McGeehan, Donges and Colie. The opinion of the court was delivered by McGeehan, S.j.a.d.
[4 NJSuper Page 436] The defendant, Philadelphia National Insurance Company of Philadelphia, appeals, and the plaintiff, Ward Trucking Corporation, cross-appeals from a judgment entered in the Law Division of the Superior Court.
In January, 1945, the plaintiff, an interstate motor vehicle carrier, received property from seventeen shippers which it, in turn, delivered to City Line Express, another interstate carrier, for delivery to the consignees. On January 25, 1945, while the property was in the Jersey City terminal of the City Line Express, it was destroyed by fire. Thereafter, plaintiff instituted an action against City Line Express and on February 11, 1948, obtained judgment in the sum of $2,999.69. This judgment has not been satisfied. On March 11, 1948, the plaintiff filed its complaint alleging that the defendant had issued a fire insurance policy bearing, as prescribed by regulations of the Interstate Commerce Commission, a form BMC 32 endorsement for the protection of shippers and consignees, to City Line Express, and seeking recovery in the amount of its judgment, together with interest from February 11, 1948. The lower court construed the endorsement to allow a direct recovery by the plaintiff against the defendant on the basis of its unsatisfied judgment against City Line Express in an amount not exceeding $2,000, and judgment in that sum was entered for the plaintiff.
The basic policy issued by the defendant insured City Line Express against loss by fire, but excluded liability for loss at the premises of the assured or in any garage or building where the insured property was usually kept. An endorsement dated December 9, 1944, extended coverage of the policy to include merchandise while temporarily detained in garages or warehouses for a period not exceeding 48 hours. Nothing in the plaintiff's proof contained any suggestion that its loss came within the coverage of this endorsement or the basic policy, and we consider, as did the lower court, that the plaintiff's claim for direct recovery against the defendant must rest entirely upon the form BMC 32 endorsement (Cf. Crown Fabrics Corp. v. Northern Assurance Co., Ltd. , 124 N.J.L. 27 (E. & A. 1940)), which provides, in part, that "the company hereby agrees to pay, within the limits of liability hereinafter provided, any shipper or consignee for all loss of or damage to all property belonging to such shipper or consignee, and coming into the possession of the insured in connection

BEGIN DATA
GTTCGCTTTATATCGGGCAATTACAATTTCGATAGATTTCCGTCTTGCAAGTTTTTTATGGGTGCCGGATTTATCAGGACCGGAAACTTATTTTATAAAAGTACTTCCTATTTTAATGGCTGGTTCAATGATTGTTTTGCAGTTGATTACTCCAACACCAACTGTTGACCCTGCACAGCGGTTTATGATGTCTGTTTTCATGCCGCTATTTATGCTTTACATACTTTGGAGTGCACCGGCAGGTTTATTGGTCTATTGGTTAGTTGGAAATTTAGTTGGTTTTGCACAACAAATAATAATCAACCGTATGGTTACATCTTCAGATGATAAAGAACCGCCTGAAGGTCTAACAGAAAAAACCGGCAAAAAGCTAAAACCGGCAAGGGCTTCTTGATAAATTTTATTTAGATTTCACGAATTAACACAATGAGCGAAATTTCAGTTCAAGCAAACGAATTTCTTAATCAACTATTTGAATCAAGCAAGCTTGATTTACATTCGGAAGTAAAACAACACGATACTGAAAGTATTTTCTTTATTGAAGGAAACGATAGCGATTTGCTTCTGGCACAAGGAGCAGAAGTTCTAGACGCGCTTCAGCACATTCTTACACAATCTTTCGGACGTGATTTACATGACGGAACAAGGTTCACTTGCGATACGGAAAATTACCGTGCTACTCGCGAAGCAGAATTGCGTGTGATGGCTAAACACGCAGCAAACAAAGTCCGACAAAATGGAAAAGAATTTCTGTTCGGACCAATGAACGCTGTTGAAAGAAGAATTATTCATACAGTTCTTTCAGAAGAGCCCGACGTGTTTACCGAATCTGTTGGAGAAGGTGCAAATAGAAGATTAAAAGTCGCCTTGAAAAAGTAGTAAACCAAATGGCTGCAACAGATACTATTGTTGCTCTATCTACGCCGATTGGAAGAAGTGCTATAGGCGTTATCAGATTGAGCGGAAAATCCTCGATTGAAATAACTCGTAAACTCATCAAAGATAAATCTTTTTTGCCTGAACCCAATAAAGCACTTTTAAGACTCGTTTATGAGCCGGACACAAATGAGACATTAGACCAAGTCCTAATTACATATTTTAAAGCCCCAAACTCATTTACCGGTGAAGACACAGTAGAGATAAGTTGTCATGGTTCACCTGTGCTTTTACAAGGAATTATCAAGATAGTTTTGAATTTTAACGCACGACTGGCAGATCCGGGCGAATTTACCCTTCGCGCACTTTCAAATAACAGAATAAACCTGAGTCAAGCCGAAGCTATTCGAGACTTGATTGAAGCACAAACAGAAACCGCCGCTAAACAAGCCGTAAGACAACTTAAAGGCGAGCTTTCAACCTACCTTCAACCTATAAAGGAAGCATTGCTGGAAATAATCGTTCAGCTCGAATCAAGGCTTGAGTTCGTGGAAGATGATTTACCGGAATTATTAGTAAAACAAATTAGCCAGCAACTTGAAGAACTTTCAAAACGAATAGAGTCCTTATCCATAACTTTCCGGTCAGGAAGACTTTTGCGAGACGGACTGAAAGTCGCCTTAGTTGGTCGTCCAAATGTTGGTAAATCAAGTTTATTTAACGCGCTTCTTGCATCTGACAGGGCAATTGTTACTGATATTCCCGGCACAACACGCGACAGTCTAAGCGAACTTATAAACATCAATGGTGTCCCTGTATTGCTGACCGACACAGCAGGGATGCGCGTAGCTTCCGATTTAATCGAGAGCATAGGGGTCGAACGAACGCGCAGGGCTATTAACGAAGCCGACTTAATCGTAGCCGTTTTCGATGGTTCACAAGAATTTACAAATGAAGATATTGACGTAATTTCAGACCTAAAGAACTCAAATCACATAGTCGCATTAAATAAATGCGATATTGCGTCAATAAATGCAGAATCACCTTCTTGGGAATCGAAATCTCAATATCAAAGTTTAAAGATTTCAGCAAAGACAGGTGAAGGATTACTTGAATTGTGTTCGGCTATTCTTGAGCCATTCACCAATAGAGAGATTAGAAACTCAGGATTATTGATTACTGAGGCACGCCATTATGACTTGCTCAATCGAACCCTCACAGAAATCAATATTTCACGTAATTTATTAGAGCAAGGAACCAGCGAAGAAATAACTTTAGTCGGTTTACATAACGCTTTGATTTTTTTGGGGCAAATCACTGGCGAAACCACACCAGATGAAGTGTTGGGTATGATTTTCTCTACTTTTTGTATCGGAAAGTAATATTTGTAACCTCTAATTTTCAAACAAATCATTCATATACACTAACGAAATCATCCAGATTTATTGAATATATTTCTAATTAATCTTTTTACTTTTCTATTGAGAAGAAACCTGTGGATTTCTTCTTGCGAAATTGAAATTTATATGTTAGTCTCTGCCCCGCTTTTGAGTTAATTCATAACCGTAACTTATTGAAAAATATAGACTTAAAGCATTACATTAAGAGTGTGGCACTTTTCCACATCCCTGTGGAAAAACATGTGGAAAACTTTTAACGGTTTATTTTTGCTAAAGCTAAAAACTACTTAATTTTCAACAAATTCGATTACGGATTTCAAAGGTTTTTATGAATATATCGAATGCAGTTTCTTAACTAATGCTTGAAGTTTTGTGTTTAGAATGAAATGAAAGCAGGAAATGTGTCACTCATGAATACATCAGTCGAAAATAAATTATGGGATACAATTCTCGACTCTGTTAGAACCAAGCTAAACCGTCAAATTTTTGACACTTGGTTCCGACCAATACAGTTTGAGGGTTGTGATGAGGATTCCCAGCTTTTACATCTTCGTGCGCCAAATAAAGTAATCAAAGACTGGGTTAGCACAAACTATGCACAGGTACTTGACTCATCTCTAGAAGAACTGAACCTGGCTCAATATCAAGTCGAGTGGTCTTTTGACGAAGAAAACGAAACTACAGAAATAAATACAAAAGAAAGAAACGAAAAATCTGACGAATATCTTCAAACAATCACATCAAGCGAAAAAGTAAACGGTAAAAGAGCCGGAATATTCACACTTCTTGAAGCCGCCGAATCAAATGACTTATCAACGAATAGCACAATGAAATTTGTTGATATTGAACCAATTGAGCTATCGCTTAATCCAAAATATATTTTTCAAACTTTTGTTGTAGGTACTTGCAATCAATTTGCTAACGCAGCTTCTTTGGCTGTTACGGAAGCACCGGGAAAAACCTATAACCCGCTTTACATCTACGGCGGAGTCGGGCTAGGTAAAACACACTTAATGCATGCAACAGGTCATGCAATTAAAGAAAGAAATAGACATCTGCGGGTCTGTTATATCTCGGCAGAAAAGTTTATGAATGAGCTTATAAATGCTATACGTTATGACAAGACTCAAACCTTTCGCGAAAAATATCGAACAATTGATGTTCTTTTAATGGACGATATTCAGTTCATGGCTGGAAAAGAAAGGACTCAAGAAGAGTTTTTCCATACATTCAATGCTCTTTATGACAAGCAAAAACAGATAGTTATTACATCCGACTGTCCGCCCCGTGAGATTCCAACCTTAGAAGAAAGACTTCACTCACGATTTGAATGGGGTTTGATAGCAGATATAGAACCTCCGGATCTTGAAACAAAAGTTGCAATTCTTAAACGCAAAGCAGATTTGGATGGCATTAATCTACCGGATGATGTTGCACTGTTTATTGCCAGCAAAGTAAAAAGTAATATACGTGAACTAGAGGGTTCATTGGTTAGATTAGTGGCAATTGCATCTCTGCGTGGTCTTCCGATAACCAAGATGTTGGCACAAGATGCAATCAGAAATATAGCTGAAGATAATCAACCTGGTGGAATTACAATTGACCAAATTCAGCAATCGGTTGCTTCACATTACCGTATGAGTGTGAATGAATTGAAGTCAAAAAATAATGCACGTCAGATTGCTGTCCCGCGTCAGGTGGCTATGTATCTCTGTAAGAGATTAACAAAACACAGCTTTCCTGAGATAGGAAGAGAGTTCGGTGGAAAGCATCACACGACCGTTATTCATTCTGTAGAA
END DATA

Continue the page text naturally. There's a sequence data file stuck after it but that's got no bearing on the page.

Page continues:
with its transportation service, for which loss or damage the insured may be held legally liable." A subsequent provision dealing with the limits of the company's liability states that it "shall not be liable for an amount in excess of $2,000, in respect of any loss of or damage to or aggregate of losses or damages of or to the property hereby insured occurring at any one time and place, nor in any event for an amount in excess of $1,000, in respect of the loss of or damage to such property carried on any one motor vehicle, whether or not such losses or damages occur while such property is on a motor vehicle or otherwise."